Sunday, November 28, 2010

Gospel for Monday, 1st Week of Advent

From: Matthew 8:5-11

The Centurion's Faith
[5] As He (Jesus) entered Capernaum, a centurion came forward to Him, beseeching Him [6] and saying, "Lord, my servant is lying paralyzed at home, in terrible distress." [7] And He said to him, "I will come and heal him." [8] But the centurion answered Him, "Lord, I am not worthy to have You come under my roof; but only say the word, and my servant will be healed. [9] For I am a man under authority, with soldiers under me; and I say to one, `Go,' and he goes, and to another, `Come,' and he comes, and to my slave, `Do this,' and he does it." [10] When Jesus heard him, He marvelled, and said to those who followed Him, "Truly, I say to you, not even in Israel have I found such faith. [11] I tell you, many will come from east and west and sit at table with Abraham, Isaac, and Jacob in the Kingdom of Heaven."

5-11. "Centurion": an officer of the Roman army in control of one hundred men. This man's faith is still an example to us. At the solemn moment when a Christian is about to receive Jesus in the Blessed Sacrament, the Church's liturgy places on his lips and in his heart these words of the centurion, to enliven his faith: Lord, I am not worthy...".

The Jews of this time regarded any Jew who entered a Gentile's house as contracting legal impurity (cf. John 19:28; Acts 11:2-3). This centurion has the deference not to place Jesus in an embarrassing position in the eyes of His fellow Israelites. He shows that he is convinced that Jesus has the power over disease and illness; he suggests that if Jesus just says the word, He will do what is needed without having actually to visit the house; he is reasoning, in a simple, logical way, on the basis of his own professional experience. Jesus avails of this meeting with a Gentile believer to make a solemn prophecy to the effect that His Gospel is addressed to the world at large; all men, of every nation and race, of every age and condition, are called to follow Christ.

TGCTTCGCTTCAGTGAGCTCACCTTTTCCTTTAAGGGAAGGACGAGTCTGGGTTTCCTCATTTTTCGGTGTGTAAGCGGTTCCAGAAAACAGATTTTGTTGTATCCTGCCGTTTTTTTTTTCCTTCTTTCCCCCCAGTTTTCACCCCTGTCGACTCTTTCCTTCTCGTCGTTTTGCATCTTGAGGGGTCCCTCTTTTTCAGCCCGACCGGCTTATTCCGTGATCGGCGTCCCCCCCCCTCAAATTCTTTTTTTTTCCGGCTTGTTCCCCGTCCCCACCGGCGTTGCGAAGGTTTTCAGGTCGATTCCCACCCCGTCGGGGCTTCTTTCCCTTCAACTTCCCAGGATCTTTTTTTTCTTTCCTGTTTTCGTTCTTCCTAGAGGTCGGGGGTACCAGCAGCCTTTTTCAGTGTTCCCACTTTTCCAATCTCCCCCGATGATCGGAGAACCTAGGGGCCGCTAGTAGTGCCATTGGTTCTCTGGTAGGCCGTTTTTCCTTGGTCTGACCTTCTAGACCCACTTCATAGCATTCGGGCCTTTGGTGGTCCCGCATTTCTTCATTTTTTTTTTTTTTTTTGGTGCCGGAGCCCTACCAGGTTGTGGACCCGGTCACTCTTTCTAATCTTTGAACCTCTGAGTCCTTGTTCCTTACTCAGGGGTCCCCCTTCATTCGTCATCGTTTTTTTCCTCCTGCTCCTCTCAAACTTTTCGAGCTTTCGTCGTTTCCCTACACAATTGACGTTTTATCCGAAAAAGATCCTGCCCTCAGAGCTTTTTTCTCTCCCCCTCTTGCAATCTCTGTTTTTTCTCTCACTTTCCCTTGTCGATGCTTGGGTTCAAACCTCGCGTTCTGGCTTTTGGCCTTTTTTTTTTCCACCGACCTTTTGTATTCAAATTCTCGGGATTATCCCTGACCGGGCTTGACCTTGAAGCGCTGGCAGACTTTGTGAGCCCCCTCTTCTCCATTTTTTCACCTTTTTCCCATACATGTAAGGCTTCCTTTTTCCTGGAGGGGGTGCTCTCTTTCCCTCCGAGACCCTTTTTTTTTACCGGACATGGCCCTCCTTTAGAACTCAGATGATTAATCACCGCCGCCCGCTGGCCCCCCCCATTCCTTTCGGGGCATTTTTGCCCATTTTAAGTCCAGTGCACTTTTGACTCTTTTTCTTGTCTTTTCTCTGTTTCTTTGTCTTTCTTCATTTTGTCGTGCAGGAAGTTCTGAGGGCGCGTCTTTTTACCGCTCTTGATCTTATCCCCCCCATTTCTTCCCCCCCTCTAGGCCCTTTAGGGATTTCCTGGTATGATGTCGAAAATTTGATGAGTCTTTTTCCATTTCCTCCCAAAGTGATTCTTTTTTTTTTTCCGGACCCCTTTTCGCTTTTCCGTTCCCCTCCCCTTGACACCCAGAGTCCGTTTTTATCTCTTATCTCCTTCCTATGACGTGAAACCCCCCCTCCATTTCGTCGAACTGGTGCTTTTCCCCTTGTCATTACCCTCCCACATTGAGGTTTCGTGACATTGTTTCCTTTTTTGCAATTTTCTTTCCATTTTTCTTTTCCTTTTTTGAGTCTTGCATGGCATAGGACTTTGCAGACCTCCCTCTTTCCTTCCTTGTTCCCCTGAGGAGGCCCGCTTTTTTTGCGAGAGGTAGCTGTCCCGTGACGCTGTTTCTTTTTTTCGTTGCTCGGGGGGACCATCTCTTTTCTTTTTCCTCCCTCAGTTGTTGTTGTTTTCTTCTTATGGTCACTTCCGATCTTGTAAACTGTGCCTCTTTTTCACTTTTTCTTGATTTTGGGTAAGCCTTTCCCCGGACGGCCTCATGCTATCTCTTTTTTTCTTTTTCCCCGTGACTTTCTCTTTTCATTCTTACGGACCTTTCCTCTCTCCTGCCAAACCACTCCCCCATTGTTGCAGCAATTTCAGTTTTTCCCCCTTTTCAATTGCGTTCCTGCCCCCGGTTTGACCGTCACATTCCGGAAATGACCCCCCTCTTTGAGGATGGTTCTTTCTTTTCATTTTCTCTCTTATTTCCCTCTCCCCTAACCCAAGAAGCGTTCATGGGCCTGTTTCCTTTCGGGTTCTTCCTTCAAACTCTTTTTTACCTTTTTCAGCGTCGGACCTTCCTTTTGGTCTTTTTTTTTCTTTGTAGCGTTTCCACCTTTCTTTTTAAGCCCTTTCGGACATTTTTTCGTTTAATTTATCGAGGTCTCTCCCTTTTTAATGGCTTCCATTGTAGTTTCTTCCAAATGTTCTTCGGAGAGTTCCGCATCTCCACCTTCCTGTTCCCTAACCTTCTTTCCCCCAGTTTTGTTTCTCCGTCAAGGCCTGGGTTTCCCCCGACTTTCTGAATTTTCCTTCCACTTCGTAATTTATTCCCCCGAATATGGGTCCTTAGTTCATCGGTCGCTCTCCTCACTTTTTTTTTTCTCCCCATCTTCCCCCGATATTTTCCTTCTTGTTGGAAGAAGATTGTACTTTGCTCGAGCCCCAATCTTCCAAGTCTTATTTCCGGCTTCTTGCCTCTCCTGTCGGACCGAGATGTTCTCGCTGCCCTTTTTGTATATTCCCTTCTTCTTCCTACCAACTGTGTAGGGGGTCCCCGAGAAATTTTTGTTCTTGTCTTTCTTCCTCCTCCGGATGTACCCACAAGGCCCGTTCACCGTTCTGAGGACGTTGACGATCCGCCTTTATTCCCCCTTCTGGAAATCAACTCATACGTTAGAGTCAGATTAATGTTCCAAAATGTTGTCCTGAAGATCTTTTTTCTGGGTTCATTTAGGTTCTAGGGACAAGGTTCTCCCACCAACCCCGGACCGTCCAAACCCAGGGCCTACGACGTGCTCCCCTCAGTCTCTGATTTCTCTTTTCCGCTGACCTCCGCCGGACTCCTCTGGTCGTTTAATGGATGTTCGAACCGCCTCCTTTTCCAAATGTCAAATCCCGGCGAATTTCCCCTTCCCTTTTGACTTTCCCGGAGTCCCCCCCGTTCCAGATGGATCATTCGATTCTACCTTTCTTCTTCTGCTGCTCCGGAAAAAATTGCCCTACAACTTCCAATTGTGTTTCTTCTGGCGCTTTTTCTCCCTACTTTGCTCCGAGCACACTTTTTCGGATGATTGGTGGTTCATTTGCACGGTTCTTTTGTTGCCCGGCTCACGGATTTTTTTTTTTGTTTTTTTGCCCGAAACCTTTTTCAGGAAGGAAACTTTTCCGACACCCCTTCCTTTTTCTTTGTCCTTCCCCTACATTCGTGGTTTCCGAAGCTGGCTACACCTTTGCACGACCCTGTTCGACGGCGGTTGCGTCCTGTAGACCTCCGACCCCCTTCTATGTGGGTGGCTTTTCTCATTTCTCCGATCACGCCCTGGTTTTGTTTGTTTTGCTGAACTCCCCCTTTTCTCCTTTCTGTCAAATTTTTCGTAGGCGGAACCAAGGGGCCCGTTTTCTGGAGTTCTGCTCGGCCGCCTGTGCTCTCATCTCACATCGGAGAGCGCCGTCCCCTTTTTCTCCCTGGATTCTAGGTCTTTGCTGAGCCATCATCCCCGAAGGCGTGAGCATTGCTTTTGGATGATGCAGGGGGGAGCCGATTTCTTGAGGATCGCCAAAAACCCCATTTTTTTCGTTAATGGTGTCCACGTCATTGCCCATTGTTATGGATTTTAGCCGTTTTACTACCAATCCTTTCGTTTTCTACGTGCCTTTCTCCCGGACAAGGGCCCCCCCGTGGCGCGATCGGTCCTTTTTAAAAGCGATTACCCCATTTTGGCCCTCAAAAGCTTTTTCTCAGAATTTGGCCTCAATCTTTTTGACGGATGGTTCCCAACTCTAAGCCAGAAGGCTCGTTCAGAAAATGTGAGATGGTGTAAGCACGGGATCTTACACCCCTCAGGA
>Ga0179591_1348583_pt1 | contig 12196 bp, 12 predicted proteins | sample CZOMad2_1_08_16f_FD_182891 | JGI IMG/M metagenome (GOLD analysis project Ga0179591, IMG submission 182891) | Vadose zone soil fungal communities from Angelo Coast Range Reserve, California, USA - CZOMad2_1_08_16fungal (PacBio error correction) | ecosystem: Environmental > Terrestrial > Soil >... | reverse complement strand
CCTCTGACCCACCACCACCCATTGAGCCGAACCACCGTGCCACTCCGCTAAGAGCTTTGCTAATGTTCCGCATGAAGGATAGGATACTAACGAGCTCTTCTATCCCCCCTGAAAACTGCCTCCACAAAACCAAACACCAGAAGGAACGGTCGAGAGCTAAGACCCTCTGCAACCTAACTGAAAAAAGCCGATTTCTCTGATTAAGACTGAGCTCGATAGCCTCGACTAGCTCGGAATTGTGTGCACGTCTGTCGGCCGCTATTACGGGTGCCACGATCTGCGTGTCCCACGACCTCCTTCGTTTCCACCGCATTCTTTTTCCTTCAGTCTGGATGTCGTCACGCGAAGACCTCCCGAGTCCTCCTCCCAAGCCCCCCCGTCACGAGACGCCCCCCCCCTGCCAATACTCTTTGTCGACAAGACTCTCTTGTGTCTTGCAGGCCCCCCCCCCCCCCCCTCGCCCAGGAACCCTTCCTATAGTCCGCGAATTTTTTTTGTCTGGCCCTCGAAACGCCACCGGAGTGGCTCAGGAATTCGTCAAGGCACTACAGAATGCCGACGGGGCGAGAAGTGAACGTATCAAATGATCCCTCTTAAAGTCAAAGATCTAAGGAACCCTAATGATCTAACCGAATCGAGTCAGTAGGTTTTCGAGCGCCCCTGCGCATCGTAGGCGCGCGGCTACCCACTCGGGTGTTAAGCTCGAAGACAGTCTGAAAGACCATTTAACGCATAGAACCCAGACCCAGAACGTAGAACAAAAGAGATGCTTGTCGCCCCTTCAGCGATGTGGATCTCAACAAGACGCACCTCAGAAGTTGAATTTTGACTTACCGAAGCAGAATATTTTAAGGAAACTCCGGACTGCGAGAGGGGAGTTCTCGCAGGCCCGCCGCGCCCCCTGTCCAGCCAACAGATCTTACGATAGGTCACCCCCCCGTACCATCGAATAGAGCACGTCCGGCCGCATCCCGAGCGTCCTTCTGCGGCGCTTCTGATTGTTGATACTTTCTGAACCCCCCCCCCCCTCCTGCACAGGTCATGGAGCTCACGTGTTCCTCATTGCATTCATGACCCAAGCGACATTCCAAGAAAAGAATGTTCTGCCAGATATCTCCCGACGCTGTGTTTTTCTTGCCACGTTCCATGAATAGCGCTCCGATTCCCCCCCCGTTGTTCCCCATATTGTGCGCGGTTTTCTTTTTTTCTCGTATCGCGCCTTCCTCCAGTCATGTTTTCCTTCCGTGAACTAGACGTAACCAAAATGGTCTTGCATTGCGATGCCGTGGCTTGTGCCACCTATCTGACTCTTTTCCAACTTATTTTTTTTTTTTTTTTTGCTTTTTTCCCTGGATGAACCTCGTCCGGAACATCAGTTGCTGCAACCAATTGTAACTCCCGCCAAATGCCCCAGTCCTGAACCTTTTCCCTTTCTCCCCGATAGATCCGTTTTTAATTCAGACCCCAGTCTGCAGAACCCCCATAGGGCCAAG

Source: "The Navarre Bible: Text and Commentaries". Biblical text taken from the Revised Standard Version and New Vulgate. Commentaries made by members of the Faculty of Theology of the University of Navarre, Spain. Published by Four Courts Press, Kill Lane, Blackrock, Co. Dublin, Ireland. Reprinted with permission from Four Courts Press and Scepter Publishers, the U.S. publisher.

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